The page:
September 25, 1992

I hate school! I thought it would be a great year, what a joke. It doesn’t matter what courses I’m taking I’m still me.

                                      The eternal problem.

And the fact that I feel nauseous every day doesn’t help. I think I’m seriously sick… let’s not speak of such unpleasantries. Excuse me while I go cry and fantasize my way to sleep.

                                    I’m not sure what this nausea was about, unless it was menstrual. Before I started taking birth control pills I got my period about every three weeks and it was brutal. I’ve been known to throw up in public places more than once because of this problem. The nausea could have also been anxiety though. When I was a child I had chronic stomach aches and when I complained about it to my mother she brought me to a doctor who told me there was nothing wrong. That was one of the first times I learned not to trust/listen to doctors (that deserves a rant of its own which I’ll save for another day). In any case, it was only thirty years later that the medical community finally acknowledged the connection between stomach pain and anxiety, especially in children. When I read a few of the articles referring to these studies the lightbulb clicked and I realized this was what I’d been suffering from my entire childhood.

October 11, 1992

Since Michelle (my sister’s friend) came over for Thanksgiving supper she had us say all the stuff we were thankful for. All I said was that I was thankful Star Trek TNG plays everyday and has a new season and that the Young Indianna Jones Chronicles plays. Pretty sad, eh?

                                    Yeah, sad. Fictional characters were, at that time, my only friends. Today I’m happy to report that I also have one or two IRL friends, so… progress!

fictional-characters-need-our-emotions-more-than-real-life-people

August 19, 1992

I did finally clean my room the other day. Last Sunday I think. It’s a great feeling knowing my room is clean. And it wasn’t such a drag doing it. I think I’ll survive.

                                      Survive what? The next 25 years of your life? Yeah, you will.

The Young Indiana Jones Chronicles are playing again. I’m pretty Star Trek-asized these days too. Life isn’t that bad for me now. I’m pretty into it. Pretty content. I have my dreams… I’m not dreading back to school, although I can’t say I’m looking forward to it either.

                                      Ahh to be young again, when summer vacation lasted two whole months, rather than just two weeks.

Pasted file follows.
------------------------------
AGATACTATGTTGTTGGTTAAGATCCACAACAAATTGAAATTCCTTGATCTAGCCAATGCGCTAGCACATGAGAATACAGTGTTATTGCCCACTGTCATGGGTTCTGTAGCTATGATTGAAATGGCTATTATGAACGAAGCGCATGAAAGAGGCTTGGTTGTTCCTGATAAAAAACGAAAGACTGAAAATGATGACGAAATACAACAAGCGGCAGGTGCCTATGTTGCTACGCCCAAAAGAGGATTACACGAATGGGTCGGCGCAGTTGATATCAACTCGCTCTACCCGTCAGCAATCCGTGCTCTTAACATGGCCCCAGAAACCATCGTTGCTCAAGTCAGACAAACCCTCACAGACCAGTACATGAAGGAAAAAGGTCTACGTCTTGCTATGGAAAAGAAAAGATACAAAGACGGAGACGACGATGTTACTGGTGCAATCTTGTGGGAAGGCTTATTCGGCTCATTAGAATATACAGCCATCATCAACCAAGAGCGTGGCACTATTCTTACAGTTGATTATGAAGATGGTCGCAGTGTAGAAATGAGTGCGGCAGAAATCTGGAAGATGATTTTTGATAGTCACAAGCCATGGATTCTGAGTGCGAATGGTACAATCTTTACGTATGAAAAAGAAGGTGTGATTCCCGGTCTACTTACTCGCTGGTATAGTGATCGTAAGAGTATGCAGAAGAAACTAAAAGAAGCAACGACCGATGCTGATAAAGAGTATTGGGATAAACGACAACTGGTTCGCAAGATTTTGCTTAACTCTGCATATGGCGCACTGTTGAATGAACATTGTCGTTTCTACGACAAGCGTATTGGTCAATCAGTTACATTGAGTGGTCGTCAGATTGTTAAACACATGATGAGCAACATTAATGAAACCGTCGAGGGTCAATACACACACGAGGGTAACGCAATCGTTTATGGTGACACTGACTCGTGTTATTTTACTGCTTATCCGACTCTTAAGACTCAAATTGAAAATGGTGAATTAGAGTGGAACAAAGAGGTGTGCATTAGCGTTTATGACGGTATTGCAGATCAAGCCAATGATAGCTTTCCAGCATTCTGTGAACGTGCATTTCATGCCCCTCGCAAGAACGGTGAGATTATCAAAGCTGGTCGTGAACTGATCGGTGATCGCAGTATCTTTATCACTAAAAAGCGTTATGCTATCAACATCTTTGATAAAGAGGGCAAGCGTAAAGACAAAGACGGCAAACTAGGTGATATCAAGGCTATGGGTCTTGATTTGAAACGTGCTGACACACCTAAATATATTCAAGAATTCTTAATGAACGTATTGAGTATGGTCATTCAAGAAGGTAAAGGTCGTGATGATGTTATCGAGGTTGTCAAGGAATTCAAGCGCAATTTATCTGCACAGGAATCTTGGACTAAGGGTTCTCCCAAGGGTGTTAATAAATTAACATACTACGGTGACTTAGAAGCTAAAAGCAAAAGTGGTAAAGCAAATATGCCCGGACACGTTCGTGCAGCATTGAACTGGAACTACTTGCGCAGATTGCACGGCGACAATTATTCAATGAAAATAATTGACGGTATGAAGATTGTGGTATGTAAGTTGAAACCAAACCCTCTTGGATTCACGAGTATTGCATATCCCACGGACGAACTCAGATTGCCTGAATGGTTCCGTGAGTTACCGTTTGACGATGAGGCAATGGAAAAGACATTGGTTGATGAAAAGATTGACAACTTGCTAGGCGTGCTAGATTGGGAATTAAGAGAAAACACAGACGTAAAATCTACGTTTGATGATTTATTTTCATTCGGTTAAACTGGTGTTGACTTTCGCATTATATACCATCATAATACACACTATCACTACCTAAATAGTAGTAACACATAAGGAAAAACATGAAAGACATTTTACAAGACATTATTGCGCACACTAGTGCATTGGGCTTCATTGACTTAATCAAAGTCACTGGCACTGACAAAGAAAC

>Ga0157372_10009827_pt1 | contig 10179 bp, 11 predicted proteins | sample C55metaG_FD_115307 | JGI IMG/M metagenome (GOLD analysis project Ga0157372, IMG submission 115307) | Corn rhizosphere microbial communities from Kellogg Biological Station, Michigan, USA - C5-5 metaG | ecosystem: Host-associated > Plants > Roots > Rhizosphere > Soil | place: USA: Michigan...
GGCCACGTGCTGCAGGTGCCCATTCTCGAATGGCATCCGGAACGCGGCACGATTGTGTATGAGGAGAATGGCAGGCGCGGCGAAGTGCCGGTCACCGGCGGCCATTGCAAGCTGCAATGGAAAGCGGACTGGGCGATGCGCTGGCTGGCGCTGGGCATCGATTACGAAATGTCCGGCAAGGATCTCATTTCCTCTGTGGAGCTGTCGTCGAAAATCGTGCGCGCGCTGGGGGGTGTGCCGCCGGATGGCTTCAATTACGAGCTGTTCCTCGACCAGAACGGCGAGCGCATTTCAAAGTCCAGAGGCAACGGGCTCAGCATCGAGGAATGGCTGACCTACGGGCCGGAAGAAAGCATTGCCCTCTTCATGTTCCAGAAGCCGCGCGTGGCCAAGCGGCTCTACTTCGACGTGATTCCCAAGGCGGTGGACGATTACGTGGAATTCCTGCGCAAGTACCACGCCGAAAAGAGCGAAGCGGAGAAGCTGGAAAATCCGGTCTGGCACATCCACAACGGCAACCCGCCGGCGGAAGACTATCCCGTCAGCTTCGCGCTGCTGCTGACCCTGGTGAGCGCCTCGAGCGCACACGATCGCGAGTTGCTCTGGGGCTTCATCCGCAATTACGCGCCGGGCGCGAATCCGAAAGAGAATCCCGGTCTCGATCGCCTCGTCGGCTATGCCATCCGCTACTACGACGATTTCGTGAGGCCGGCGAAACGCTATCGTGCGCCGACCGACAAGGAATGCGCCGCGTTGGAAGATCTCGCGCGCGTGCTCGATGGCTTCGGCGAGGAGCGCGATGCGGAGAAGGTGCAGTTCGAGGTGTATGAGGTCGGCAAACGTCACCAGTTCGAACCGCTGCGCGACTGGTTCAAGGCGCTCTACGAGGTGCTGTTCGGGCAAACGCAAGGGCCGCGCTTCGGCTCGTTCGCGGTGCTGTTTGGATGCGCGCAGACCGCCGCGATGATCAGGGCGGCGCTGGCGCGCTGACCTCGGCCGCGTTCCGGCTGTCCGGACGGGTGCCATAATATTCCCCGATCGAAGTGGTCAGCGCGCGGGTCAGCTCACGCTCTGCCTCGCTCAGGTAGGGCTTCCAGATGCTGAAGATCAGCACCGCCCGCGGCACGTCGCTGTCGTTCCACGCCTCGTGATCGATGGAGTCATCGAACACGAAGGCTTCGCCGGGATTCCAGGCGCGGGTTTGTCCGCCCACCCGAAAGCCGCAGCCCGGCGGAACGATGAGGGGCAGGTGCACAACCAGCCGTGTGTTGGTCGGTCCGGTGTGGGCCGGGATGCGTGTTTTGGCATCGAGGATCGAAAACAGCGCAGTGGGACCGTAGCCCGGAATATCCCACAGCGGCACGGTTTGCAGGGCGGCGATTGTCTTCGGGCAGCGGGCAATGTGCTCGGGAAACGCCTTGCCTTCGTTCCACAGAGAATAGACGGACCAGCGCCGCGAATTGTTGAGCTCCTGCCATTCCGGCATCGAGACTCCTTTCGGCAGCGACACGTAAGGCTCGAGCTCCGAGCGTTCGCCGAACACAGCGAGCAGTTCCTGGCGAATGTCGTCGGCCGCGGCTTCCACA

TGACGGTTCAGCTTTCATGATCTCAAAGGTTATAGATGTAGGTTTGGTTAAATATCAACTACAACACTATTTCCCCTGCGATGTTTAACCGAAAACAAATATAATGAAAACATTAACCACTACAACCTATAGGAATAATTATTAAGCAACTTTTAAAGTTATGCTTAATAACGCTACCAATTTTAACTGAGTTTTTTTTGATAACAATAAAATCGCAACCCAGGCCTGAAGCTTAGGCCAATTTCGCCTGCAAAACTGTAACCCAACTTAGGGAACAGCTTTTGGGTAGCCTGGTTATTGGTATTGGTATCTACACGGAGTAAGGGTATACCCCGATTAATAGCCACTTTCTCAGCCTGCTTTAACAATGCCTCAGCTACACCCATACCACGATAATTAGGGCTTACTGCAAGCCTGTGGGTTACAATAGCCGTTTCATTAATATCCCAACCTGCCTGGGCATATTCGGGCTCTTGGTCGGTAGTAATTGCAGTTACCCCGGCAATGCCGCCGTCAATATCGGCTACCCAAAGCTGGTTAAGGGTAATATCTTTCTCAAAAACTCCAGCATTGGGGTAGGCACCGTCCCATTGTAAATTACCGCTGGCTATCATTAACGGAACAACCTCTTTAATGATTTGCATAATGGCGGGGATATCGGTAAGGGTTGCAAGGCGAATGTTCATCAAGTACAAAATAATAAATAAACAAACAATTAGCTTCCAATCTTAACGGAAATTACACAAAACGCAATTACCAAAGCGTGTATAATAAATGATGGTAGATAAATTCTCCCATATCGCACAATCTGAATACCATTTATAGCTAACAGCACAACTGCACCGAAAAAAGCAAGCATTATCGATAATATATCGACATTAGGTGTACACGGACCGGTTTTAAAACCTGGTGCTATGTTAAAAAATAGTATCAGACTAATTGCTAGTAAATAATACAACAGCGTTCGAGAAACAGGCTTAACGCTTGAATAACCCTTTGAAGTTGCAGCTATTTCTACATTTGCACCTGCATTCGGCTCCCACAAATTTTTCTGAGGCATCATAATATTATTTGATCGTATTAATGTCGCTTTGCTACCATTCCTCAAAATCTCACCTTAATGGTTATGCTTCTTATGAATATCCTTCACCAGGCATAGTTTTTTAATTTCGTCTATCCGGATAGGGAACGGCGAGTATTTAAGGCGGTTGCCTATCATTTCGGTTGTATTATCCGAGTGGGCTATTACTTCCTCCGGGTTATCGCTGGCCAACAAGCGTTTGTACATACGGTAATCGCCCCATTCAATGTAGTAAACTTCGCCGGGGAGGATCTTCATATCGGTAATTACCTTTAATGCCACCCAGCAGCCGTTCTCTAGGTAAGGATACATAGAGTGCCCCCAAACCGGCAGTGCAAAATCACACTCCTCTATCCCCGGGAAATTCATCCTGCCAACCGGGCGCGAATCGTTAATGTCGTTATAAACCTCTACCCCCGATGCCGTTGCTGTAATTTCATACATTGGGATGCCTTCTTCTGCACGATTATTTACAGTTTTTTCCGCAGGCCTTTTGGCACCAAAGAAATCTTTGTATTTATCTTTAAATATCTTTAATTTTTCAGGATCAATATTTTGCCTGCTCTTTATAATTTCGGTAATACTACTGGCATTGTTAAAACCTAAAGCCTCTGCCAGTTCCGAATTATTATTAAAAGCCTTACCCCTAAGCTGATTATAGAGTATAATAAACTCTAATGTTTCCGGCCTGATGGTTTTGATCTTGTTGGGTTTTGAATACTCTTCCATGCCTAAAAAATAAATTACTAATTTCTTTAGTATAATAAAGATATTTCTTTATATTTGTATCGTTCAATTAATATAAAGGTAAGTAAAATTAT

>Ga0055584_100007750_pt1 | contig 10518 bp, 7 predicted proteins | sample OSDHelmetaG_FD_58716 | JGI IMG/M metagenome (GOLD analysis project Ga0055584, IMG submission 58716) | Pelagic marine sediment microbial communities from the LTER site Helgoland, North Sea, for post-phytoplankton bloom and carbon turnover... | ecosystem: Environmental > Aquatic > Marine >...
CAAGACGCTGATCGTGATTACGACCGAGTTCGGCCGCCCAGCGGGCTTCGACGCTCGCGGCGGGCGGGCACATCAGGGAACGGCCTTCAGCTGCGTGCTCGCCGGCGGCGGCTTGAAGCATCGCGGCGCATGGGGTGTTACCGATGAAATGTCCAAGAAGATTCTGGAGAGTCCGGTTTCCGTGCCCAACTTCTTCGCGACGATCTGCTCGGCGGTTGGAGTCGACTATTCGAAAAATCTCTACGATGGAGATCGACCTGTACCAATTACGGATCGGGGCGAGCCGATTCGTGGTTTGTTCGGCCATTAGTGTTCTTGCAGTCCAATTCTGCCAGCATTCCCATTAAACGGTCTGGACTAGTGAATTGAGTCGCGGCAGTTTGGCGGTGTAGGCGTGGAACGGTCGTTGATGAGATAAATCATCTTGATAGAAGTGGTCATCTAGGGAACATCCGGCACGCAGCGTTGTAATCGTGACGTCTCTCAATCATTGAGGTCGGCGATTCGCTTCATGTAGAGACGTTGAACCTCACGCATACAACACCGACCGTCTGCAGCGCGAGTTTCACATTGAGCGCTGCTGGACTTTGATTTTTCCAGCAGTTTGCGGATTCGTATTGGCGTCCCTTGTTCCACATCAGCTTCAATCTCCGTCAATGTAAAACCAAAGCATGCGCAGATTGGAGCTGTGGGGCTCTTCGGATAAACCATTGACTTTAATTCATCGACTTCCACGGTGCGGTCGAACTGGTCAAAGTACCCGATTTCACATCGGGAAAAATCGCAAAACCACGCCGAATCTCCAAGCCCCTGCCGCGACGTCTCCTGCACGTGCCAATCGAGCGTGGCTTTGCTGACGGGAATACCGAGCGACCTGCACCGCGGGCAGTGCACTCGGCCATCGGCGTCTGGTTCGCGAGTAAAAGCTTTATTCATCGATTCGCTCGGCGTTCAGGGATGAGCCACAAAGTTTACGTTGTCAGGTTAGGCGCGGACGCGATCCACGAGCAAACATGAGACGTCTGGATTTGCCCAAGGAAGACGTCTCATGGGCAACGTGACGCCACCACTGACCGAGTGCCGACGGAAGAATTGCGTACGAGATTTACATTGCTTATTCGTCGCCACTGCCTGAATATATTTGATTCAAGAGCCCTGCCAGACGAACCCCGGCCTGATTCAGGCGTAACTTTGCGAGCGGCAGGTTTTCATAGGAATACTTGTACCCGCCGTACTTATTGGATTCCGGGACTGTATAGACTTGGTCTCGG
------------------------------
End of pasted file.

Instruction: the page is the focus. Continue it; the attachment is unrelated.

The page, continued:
August 21, 1992

Today I found out that school stars the 27th! Ahhhhhhhhhhhhhhhhhhhh! Less than a week! What a shock! And due to budget cuts there is a time change. School now begins at 7:45 – this means I have to wake up at like 6:30, or 6:45. Ahhhhhhhhhhhhhhhhhhh! I don’t know how I’m going to handle it! Last year I could hardly crawl out at 7:00. It could maybe zombie my way through the morning waking at 7:10. So I’ve decided to devise a plan. As soon as I get home from school, straight away I do my homework (Keith and I will force each other to do it). Then take a nap. Then wake up, have supper, watch TV, and go to bed. I think I’ll be able to manage waking so early if I stick to the plan and get that nap. I must stick to the plan. And I have to start waking earlier this week to get accustomed to it.

                                         early-riser   It was ridiculous then, and remains ridiculous now, that teenagers must wake up so freakin’ early to get to school. Plenty of studies have confirmed that adolescents  are natural night-owls and do better in school if they are allowed to start at a later time. Yet our society is not structured for families, or children. Our society is structured for rich old men. Why should any office have start and end times? Why can’t people just work when it’s convenient for them? 

 

                                           In any case, my plan half worked. I did take naps every afternoon but only because I was constantly exhausted. I was an insomniac at this age and never managed to fall asleep at a decent hour, regardless of when I went to bed, so I was sleep deprived for most of my adolescence. I think this contributed to my depression at that time.

This has got to be the ultimate year.

                                      It was not the ultimate year.

I’m not taking any math courses. I think I might gt gas permeable contacts some time this year.

                                       I tried gas permeable and they were incredibly painful. My mom was pissed that I refused to wear them.

I’m 16. As long as I do things to make myself near happy (because you realize happiness is impossible for me) I’ll be alright. I’ve gotten to my last year of high school, it’s gotta be great.

                                     It was not great.

I’ve got to start making things happen for myself.

                                 I did not make things happen for myself.

Maybe without math I’ll like school this year.